Yvonne A.
|
District Of Columbia, USA
November 13, 2012

Yvonne A. in Washington, D.C. writes:

I thank you for this opportunity. I am a South African citizen, married to a US Citizen and I would like to find out the procedure to adopt my late sister's 10 year old who is currently leaving in South Africa. His father is not that involved and is willing to forego custody.

Linda F.
|
Florida, USA
November 13, 2012

Linda F. in Florida writes:

Why do you make it so hard for people to adopt a child and then they endup going over seas and spending huge amounts of money for thier child when you can make it a little easier and more of parentless children can have a good home?
it really does not make any sense!

Linda

Maciej C.
|
District Of Columbia, USA
November 13, 2012

Maciej C. in Washington, D.C. writes:

What steps are NGOs/Non-Profits taking to influence or recommend new policies to government agencies like the State Department to ensure a more efficient system of cross-border adoption? Are there any successful case studies that can be shared with the public on this topic?

Paul C.
|
Iowa, USA
November 13, 2012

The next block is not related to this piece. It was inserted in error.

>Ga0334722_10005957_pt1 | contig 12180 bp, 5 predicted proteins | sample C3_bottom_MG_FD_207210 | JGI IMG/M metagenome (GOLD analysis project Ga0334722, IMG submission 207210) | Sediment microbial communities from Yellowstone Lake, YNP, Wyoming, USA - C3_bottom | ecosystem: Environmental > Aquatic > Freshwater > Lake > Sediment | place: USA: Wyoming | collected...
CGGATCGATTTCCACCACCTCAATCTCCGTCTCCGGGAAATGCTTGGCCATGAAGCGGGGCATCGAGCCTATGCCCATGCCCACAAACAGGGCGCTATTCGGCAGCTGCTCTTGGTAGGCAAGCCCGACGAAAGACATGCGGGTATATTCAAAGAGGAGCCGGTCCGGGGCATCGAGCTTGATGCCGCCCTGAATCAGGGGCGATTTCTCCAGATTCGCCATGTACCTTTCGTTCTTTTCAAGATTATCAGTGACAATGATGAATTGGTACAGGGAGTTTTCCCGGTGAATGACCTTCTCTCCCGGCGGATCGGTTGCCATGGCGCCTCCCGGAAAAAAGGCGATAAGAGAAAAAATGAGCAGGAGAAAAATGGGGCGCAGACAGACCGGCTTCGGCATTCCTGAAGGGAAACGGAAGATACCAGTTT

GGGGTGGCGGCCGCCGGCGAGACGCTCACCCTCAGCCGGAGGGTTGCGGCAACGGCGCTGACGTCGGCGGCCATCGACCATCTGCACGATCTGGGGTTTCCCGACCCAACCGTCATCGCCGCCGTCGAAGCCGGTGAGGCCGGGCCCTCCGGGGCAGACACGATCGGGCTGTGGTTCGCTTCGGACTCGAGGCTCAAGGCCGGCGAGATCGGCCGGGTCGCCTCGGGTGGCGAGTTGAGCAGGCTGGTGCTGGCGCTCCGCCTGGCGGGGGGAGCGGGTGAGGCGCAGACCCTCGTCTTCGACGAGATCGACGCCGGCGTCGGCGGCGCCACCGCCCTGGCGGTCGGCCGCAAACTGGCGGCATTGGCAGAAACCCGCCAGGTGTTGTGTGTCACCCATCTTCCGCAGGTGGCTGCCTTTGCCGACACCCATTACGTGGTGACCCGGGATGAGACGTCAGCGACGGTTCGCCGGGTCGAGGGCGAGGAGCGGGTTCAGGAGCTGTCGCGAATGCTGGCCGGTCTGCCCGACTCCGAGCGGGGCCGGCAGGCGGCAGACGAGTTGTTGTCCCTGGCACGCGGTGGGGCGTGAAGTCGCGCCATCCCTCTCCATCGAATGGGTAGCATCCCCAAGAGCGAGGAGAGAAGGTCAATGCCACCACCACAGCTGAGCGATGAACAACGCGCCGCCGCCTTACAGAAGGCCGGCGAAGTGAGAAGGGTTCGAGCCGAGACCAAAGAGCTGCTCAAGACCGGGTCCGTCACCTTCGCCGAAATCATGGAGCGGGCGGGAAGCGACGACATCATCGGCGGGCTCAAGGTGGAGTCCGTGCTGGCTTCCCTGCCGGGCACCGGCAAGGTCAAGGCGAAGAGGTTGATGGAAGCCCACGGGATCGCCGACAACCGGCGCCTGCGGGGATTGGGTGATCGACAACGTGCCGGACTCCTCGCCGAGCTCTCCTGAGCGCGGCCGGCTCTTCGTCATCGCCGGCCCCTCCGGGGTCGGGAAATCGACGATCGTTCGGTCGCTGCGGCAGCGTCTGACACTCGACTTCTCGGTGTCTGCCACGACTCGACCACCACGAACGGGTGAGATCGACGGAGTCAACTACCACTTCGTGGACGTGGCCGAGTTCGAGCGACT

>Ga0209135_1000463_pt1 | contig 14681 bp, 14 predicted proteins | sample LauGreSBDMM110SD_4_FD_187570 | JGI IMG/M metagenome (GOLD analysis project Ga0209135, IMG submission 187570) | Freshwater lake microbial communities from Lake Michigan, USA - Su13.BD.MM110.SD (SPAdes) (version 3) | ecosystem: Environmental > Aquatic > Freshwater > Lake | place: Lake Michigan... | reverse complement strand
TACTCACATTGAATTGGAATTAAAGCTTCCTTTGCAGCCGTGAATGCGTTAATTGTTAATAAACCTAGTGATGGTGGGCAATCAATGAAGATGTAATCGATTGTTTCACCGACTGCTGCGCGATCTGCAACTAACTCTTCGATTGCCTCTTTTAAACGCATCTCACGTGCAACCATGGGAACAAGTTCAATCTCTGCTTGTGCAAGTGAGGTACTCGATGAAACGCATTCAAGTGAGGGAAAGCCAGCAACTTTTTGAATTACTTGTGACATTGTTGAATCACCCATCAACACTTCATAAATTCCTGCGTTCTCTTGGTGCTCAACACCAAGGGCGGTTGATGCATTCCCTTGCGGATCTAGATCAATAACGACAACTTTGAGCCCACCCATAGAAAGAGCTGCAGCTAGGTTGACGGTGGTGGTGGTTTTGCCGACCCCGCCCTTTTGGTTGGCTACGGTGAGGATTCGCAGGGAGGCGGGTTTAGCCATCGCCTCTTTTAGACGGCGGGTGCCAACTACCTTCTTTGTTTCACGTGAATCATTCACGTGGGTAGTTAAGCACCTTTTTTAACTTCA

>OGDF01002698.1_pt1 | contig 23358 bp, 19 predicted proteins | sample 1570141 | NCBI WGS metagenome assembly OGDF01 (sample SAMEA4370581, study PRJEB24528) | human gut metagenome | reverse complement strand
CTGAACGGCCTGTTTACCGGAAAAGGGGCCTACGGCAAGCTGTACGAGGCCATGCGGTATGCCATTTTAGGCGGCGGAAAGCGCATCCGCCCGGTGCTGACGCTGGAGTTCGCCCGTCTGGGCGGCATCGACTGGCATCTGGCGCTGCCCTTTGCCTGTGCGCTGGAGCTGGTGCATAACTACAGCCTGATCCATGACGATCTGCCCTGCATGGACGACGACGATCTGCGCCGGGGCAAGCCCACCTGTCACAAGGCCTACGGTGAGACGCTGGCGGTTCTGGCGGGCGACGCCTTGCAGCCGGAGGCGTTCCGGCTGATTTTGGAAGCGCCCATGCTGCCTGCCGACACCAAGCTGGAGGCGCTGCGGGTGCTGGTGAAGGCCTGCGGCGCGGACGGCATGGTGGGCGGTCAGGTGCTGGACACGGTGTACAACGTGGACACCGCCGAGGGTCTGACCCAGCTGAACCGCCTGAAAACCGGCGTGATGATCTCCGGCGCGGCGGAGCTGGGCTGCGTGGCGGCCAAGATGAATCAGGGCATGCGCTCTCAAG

Paul C. in Iowa writes:

We've been trying for about a year and a half to move forward on adopting a boy from Russia who visited us with "Camp Hope" in Des Moines, June 2011. The Russian govt. became angry over language on the Camp Hope web site and is prohibiting adoption of the Camp Hope kids. We've had state dept. involved and no progress. Russia tells our govt. that the kids can be adopted, but they tell agency people on the ground not to bother because it will never happen. How aggressive can and will our government be to advocate for us and make this happen? We had home study done so we are qualified candidates. We need help from our government. Thank you.

Femmee A.
|
Pennsylvania, USA
November 13, 2012

Femmee A. in Pennsylvania writes:

Re: Tax Deductions for Adoption Costs

It seems like some (if not most) of these deductions will be eliminated soon and/or will they extended, what is the latest on this IRS policy?

Jacqueline Z.
|
Maine, USA
November 14, 2012

Jacqueline Z. in Maine writes:

With fraudulent child-trafficking adoption agencies growing globally how will the US protect it's citizens & deceived, exploited parents? #intercountryadoption

RA
|
Oklahoma, USA
November 14, 2012

R.A. in Oklahoma writes:

How do international adoptees go about getting original birth certificates? Like many adoptees, I want to know more about where I came from and maybe find my family someday. No one really understands when you say that you can't just call the town hall and get a copy.

Claudia
|
New Jersey, USA
November 14, 2012

Claudia in New Jersey writes:

How long does it take to become a license foster parent? I want to help/foster a child or two. I've call my local offices and I feel I'm not getting the right assistance. It's going to be a year this December since my husband and I made the decision.

Lavenir E.
|
Florida, USA
November 14, 2012

Lavenir E. in Florida writes: